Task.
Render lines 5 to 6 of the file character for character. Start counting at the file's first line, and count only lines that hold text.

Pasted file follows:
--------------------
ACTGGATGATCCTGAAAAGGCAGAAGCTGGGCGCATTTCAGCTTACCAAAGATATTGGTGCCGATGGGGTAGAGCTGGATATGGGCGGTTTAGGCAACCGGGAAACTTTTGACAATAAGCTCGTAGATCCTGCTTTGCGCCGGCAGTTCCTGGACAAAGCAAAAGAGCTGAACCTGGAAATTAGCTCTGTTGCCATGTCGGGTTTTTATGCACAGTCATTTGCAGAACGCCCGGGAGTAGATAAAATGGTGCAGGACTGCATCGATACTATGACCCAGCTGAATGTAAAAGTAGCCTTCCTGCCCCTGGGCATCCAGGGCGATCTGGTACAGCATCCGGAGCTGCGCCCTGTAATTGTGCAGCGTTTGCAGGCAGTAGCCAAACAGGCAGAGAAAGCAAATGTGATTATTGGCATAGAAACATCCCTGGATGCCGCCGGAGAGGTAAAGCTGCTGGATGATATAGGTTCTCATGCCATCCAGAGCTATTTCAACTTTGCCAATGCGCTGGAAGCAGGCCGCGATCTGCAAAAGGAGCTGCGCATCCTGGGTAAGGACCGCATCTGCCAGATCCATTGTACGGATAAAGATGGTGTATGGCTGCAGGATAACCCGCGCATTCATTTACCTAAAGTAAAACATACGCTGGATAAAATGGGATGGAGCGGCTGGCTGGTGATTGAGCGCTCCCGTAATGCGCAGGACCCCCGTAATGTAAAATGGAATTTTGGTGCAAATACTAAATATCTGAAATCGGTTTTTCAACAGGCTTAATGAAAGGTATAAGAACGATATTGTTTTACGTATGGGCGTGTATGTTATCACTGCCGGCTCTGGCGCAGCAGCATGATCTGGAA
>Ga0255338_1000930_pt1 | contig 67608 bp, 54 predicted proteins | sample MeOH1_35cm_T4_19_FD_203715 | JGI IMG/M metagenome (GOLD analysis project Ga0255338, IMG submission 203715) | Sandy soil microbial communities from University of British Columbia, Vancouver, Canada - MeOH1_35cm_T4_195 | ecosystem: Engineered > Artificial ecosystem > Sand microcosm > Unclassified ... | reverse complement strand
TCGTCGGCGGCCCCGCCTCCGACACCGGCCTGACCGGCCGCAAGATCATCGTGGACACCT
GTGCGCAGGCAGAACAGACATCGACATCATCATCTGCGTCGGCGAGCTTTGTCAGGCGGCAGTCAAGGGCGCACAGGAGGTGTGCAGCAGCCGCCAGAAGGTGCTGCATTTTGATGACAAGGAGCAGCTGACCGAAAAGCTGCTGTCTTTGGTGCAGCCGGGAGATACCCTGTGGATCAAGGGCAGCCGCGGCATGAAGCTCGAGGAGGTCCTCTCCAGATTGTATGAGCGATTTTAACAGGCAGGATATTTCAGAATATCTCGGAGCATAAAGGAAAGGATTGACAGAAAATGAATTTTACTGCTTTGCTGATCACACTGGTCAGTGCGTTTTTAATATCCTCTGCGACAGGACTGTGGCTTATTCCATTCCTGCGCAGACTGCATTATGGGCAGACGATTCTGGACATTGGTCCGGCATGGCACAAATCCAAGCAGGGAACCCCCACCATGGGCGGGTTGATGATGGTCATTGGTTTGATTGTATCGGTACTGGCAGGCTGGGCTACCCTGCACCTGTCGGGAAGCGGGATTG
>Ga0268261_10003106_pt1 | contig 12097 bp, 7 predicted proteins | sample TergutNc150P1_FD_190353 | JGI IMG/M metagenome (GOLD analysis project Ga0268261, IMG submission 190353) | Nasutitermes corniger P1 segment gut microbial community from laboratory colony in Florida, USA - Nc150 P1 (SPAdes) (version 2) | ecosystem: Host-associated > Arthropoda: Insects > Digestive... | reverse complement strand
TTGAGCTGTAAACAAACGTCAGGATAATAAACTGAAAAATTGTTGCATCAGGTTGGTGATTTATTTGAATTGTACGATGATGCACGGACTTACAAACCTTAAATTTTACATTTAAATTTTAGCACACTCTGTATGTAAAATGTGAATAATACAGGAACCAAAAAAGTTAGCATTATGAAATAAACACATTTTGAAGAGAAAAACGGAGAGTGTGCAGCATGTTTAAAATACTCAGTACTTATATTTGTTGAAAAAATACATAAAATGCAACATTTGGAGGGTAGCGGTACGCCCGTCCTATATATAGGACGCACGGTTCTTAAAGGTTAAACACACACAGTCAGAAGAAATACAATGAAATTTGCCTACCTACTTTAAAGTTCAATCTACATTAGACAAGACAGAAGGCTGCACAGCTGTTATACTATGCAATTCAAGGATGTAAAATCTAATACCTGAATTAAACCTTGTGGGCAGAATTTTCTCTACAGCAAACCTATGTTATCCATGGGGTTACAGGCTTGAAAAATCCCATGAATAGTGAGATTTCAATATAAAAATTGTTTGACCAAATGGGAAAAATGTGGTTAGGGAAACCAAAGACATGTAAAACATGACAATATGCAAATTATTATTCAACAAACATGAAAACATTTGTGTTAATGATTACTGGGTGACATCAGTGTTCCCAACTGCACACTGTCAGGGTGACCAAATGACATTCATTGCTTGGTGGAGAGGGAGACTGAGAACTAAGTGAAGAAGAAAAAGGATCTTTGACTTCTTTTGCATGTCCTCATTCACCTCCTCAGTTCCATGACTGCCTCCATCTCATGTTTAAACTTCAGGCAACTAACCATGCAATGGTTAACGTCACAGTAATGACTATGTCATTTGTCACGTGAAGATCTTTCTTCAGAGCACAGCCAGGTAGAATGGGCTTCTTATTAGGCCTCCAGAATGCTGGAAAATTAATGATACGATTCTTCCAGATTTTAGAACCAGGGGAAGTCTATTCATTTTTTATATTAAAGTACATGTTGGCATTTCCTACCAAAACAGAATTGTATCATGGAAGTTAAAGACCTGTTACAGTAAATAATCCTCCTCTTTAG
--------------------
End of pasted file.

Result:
>Ga0268261_10003106_pt1 | contig 12097 bp, 7 predicted proteins | sample TergutNc150P1_FD_190353 | JGI IMG/M metagenome (GOLD analysis project Ga0268261, IMG submission 190353) | Nasutitermes corniger P1 segment gut microbial community from laboratory colony in Florida, USA - Nc150 P1 (SPAdes) (version 2) | ecosystem: Host-associated > Arthropoda: Insects > Digestive... | reverse complement strand
TTGAGCTGTAAACAAACGTCAGGATAATAAACTGAAAAATTGTTGCATCAGGTTGGTGATTTATTTGAATTGTACGATGATGCACGGACTTACAAACCTTAAATTTTACATTTAAATTTTAGCACACTCTGTATGTAAAATGTGAATAATACAGGAACCAAAAAAGTTAGCATTATGAAATAAACACATTTTGAAGAGAAAAACGGAGAGTGTGCAGCATGTTTAAAATACTCAGTACTTATATTTGTTGAAAAAATACATAAAATGCAACATTTGGAGGGTAGCGGTACGCCCGTCCTATATATAGGACGCACGGTTCTTAAAGGTTAAACACACACAGTCAGAAGAAATACAATGAAATTTGCCTACCTACTTTAAAGTTCAATCTACATTAGACAAGACAGAAGGCTGCACAGCTGTTATACTATGCAATTCAAGGATGTAAAATCTAATACCTGAATTAAACCTTGTGGGCAGAATTTTCTCTACAGCAAACCTATGTTATCCATGGGGTTACAGGCTTGAAAAATCCCATGAATAGTGAGATTTCAATATAAAAATTGTTTGACCAAATGGGAAAAATGTGGTTAGGGAAACCAAAGACATGTAAAACATGACAATATGCAAATTATTATTCAACAAACATGAAAACATTTGTGTTAATGATTACTGGGTGACATCAGTGTTCCCAACTGCACACTGTCAGGGTGACCAAATGACATTCATTGCTTGGTGGAGAGGGAGACTGAGAACTAAGTGAAGAAGAAAAAGGATCTTTGACTTCTTTTGCATGTCCTCATTCACCTCCTCAGTTCCATGACTGCCTCCATCTCATGTTTAAACTTCAGGCAACTAACCATGCAATGGTTAACGTCACAGTAATGACTATGTCATTTGTCACGTGAAGATCTTTCTTCAGAGCACAGCCAGGTAGAATGGGCTTCTTATTAGGCCTCCAGAATGCTGGAAAATTAATGATACGATTCTTCCAGATTTTAGAACCAGGGGAAGTCTATTCATTTTTTATATTAAAGTACATGTTGGCATTTCCTACCAAAACAGAATTGTATCATGGAAGTTAAAGACCTGTTACAGTAAATAATCCTCCTCTTTAG